Run That By Me Again?
There’s a lot of ‘How’s That Again?’ at the moment. There is the half-laughable half-weepable mess of the ‘March for Free Expression’ ha ha for instance. The ‘March for Free Expression’ which had to be renamed at the last minute the ‘March for Free Expression Only as Long as the Free Expression in Question Doesn’t Irritate Anyone Too Much’ – which, you have to admit, is a pretty lame halting stumbling weak-kneed shambling unimpressive unstirring sort of march. More like a ‘Keep on Lying Down for Thoroughly Hedged “Free” Expression’ than a march for anything. You might as well march against a war and have on all the banners ‘Unless You Really Really Want to Of Course’. You might as well march for workers’ rights and add ‘Unless it’s too expensive that is’.
You did see what happened, right? On Thursday, two days before the march and demonstration, Voltaire/Peter Risdon (and props to him for trying, anyway) said – of all things in the world – ‘No Danish cartoons, please’. Umm – okay, but then what’s the march for? What good is it to take a stand for free speech prompted by the cartoon fuss and at the same time say ‘No Danish cartoons, please’?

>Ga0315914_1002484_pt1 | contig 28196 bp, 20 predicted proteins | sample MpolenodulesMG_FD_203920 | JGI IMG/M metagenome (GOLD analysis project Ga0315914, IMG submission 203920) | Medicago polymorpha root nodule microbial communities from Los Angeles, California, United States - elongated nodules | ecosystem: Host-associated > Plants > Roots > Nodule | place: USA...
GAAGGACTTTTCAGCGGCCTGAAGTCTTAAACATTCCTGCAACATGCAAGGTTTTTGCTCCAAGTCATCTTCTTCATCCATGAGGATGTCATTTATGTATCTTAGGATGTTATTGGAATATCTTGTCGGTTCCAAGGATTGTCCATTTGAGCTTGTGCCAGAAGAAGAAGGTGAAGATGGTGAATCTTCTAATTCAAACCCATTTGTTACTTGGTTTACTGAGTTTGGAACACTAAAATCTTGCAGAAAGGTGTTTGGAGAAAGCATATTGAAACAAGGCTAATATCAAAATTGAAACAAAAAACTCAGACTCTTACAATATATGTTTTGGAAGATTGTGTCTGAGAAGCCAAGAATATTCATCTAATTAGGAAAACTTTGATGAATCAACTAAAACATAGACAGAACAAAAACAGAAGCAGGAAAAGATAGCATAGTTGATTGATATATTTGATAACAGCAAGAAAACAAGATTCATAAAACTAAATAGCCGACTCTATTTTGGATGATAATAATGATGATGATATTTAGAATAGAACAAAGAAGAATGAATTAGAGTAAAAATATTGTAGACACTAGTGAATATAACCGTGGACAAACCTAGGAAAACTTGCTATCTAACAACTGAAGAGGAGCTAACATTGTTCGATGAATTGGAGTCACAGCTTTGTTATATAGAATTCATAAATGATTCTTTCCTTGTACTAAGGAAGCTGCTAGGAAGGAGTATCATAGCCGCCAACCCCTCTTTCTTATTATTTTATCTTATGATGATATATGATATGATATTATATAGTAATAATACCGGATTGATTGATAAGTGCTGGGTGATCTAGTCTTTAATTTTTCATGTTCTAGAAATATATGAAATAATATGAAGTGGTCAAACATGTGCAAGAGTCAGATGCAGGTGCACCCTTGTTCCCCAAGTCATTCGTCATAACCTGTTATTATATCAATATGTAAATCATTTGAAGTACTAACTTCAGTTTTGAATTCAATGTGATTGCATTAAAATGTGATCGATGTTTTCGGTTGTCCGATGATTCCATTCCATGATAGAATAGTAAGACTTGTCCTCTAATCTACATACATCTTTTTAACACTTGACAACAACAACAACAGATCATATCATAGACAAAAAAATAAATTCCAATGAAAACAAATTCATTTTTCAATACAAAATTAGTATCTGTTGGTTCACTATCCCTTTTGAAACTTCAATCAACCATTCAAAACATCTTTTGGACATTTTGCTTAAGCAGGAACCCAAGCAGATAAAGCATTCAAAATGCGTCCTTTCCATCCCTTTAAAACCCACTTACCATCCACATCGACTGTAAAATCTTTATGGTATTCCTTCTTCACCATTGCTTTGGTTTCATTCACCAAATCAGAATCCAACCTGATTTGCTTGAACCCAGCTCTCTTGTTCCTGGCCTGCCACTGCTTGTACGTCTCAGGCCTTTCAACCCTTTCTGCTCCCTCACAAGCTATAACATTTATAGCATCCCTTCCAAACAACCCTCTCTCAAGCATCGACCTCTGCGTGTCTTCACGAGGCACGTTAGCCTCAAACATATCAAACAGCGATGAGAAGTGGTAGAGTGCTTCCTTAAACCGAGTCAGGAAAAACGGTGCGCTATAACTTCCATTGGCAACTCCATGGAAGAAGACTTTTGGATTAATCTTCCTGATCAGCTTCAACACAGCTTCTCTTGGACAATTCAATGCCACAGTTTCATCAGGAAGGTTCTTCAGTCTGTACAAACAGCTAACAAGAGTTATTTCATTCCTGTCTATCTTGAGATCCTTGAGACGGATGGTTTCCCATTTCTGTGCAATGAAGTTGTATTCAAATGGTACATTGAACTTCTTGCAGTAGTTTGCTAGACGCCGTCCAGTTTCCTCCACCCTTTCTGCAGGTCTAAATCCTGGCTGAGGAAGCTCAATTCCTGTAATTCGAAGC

A lot of commenters at the site are very annoyed. And things at the demonstration itself got…peculiar.
Peter Risdon, an organizer of the March for Free Expression, initially had announced that he would allow protesters to display banners and wear T-shirts depicting those images. On Thursday, however, Risdon asked demonstrators not to show the cartoons out of fear their display would alienate sympathetic Muslims and give credibility to a far-right political group, the British National Party, which has used the cartoons as a rallying cry. “The principle of freedom of expression is used by some as a Trojan horse, as a proxy for racism and Islamophobia,” Risdon wrote in an explanation on the Web site. The decision prompted angry responses on the Web site – and at the march. “It’s my freedom, everyone’s freedom, to expose these pictures and encourage everyone to do the same,” said Reza Moradi, 29, a protester who identified himself as an Iranian who has lived in Britain for eight years. Moradi was later questioned by police after someone lodged a complaint regarding the “nature of his placard,” which featured a copy of the Danish cartoon depicting the Prophet Muhammad with a bomb in his turban, a London police spokeswoman said. After a brief, heated exchange with officers, Moradi left the protest on his own and then rejoined the demonstration later.
Someone lodged a complaint about the nature of his placard, so the police questioned him. Er – isn’t this where we came in? Wasn’t this rather the point?